Sam Raimi’s The Evil Dead (1981) is one hell of a beloved horror flick. Judging from blogs I follow and other things I read, I would venture that it is probably more beloved than any other horror film ever made. Which makes me worry how many people will be a bit bummed with this review, cause I did not particularly like this film at all.
There is no doubt Raimi and friends did a pretty exceptional job on the production front. You can tell this film was made on the cheap, but that never stops the creativity shining through. The creativity does not always work, the whirling camera first person shots for example, but it is an aspect of the film that you have to respect. And perhaps watching this for the first time in 2013 means that I am not able to appreciate just how big a deal the film was when it hit. But other classic horror films, such as Halloween (1978) and Nightmare on Elm Street (1984) that I feared might have lost some of their impact when viewed for the first time in the 2010s, still worked exceptionally well for me. The set up is pretty archetypical cabin in the woods stuff. Think Cabin in the Woods (2012). One issue is that, unlike Whedon’s film and the best of the genre, I think this film skimps a lot on the establishment of the characters. For whatever reason the film is in too much of a rush and I think that hurts the film later on. For me to care about the characters being killed, I need to have gotten to know them or connect with them… or at the very least be slightly intrigued by them. But here I wasn’t, so I was not particularly fussed when they started to be knocked off. Even just establishing them as clichés would have increased the effectiveness of the film a great deal. I think this rushed beginning also means that the creepy isolated house in the woods atmosphere that the filmmakers were aiming for was not entirely there.
There are a couple of other key areas where The Evil Dead falls down for me. Firstly, aside from the easy charisma of Bruce Campbell, I thought the acting ranges from the pretty stilted to the pretty terrible overall. I don’t think that is helped by a script that I definitely consider to be pretty weak. Another aspect of the film that I think pales in comparison with classic slashers (I am thinking particularly of Halloween here) is the soundtrack. In films such as Carpenter’s, the soundtrack plays a major role in enhancing and elevating what is occurring onscreen and is a major player in the setting of tone and more importantly atmosphere of the experience. I found the sparse soundtrack here to be more annoying that anything else, failing to really add anything and actually reducing the tension at times. I am sounding pretty negative, but The Evil Dead is not without its upsides. There are a couple of quite cool ‘bump in the night’ moments and for a fair section of the middle part of the film, it is really quite frightening as well. But I think as the action really ramps up in the film’s final act, at times relying on some terrible effects shots, the really frightening impact is lost. I did really like some of the stuff with the Book of the Dead and the tape recording though, and thought that was much more atmospheric than what the rest of the film was able to achieve.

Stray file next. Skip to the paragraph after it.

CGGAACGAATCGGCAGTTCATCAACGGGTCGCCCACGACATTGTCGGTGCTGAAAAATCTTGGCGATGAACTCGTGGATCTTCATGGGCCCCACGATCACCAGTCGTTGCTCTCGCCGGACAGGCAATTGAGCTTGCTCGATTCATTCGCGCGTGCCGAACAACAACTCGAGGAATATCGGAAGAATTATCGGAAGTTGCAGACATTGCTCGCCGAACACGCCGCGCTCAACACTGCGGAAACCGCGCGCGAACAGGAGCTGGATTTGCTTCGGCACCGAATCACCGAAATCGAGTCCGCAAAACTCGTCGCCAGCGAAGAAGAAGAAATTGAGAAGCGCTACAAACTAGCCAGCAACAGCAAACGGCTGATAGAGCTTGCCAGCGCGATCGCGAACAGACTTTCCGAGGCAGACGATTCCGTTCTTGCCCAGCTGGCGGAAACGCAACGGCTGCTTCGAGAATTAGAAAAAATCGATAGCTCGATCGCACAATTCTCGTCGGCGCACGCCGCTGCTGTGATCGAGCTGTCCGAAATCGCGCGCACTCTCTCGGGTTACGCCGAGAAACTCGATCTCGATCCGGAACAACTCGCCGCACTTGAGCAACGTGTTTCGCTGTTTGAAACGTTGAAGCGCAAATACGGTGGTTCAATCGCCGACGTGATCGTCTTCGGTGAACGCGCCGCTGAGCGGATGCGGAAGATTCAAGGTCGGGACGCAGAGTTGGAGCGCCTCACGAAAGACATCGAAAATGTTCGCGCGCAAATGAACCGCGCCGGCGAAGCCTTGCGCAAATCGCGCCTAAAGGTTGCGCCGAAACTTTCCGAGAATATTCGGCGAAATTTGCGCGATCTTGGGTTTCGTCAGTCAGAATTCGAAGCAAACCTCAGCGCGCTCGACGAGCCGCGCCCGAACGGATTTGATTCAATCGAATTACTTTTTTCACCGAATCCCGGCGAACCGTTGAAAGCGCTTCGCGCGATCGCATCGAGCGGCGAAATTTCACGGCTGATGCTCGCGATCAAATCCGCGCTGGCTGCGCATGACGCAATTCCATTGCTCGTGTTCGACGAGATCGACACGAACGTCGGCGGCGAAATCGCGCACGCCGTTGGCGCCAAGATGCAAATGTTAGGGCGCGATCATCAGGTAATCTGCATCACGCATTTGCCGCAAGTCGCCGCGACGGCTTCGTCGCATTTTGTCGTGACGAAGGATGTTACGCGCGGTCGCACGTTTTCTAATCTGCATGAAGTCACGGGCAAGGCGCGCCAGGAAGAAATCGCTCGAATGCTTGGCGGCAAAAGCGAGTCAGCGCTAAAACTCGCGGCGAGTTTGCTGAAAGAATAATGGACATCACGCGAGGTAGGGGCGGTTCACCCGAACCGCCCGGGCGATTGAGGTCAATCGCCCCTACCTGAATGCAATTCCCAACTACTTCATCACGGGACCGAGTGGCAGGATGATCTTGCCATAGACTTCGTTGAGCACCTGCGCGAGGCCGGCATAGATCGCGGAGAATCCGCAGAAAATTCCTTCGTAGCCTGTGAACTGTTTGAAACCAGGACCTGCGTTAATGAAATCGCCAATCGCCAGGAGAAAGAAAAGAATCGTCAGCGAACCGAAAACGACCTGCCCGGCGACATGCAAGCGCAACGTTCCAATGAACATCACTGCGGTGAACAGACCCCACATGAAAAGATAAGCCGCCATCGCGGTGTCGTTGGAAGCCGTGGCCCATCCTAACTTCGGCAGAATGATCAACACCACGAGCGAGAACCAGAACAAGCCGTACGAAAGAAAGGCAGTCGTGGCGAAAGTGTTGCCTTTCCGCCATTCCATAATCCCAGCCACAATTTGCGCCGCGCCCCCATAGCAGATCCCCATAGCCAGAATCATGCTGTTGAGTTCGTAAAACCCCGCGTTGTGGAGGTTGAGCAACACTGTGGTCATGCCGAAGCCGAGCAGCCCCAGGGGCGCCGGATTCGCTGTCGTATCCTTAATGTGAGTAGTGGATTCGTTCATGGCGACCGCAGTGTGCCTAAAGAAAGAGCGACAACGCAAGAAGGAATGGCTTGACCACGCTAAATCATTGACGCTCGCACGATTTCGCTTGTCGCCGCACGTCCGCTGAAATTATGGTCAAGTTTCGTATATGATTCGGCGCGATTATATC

As a personal view, I found The Evil Dead to be dated, much more so than other classic horror films of its vintage. I thought the pacing and manner in which the film ‘builds’ (or doesn’t) meant it was a bit of a let down for me. A slasher/horror film does not need to have stunningly nuanced characters. But the undercooked teen characters onscreen here really let the rest of the film down. I know a bunch of you guys absolutely love this film. So let me know (civilly of course) in the comments below what I am missing with it.
Verdict: Schooner of Carlton Draught
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